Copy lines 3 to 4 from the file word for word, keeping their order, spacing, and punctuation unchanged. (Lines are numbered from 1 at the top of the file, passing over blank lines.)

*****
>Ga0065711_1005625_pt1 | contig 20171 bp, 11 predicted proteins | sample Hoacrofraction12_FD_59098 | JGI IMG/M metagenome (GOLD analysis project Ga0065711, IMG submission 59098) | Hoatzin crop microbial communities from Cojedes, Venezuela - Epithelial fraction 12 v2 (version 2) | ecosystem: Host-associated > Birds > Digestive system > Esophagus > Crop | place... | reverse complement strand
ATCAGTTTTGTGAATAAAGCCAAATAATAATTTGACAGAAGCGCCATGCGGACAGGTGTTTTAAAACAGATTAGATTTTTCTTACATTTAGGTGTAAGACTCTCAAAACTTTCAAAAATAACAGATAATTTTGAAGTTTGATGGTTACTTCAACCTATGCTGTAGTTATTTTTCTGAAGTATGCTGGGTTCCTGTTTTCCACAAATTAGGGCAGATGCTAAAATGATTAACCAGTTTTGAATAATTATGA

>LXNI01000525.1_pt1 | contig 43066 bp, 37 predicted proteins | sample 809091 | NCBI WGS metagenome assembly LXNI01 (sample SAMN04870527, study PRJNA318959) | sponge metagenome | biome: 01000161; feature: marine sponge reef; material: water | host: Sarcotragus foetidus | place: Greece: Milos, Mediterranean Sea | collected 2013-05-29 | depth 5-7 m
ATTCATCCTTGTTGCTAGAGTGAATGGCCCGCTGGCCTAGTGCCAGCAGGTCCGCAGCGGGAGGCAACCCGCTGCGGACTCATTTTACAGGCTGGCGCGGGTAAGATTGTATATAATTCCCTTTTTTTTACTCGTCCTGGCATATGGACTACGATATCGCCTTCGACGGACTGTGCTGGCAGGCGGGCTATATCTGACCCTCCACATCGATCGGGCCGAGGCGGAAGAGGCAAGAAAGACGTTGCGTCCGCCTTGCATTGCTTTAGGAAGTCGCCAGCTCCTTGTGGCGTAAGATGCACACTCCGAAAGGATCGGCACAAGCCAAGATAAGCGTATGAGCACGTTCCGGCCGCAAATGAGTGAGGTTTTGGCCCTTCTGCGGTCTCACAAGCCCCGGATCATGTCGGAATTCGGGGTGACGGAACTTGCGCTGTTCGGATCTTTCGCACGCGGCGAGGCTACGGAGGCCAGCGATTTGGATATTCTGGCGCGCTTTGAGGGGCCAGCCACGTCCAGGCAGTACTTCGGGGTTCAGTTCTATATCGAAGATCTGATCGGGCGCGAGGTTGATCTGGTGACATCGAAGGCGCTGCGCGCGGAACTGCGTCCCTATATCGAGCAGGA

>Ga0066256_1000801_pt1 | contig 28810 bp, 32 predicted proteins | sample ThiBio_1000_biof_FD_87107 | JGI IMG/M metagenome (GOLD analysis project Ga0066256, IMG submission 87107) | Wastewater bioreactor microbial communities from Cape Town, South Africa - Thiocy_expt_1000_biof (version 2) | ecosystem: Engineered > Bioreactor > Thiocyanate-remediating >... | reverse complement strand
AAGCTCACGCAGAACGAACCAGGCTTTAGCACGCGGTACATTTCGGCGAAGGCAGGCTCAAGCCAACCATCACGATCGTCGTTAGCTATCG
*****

>LXNI01000525.1_pt1 | contig 43066 bp, 37 predicted proteins | sample 809091 | NCBI WGS metagenome assembly LXNI01 (sample SAMN04870527, study PRJNA318959) | sponge metagenome | biome: 01000161; feature: marine sponge reef; material: water | host: Sarcotragus foetidus | place: Greece: Milos, Mediterranean Sea | collected 2013-05-29 | depth 5-7 m
ATTCATCCTTGTTGCTAGAGTGAATGGCCCGCTGGCCTAGTGCCAGCAGGTCCGCAGCGGGAGGCAACCCGCTGCGGACTCATTTTACAGGCTGGCGCGGGTAAGATTGTATATAATTCCCTTTTTTTTACTCGTCCTGGCATATGGACTACGATATCGCCTTCGACGGACTGTGCTGGCAGGCGGGCTATATCTGACCCTCCACATCGATCGGGCCGAGGCGGAAGAGGCAAGAAAGACGTTGCGTCCGCCTTGCATTGCTTTAGGAAGTCGCCAGCTCCTTGTGGCGTAAGATGCACACTCCGAAAGGATCGGCACAAGCCAAGATAAGCGTATGAGCACGTTCCGGCCGCAAATGAGTGAGGTTTTGGCCCTTCTGCGGTCTCACAAGCCCCGGATCATGTCGGAATTCGGGGTGACGGAACTTGCGCTGTTCGGATCTTTCGCACGCGGCGAGGCTACGGAGGCCAGCGATTTGGATATTCTGGCGCGCTTTGAGGGGCCAGCCACGTCCAGGCAGTACTTCGGGGTTCAGTTCTATATCGAAGATCTGATCGGGCGCGAGGTTGATCTGGTGACATCGAAGGCGCTGCGCGCGGAACTGCGTCCCTATATCGAGCAGGA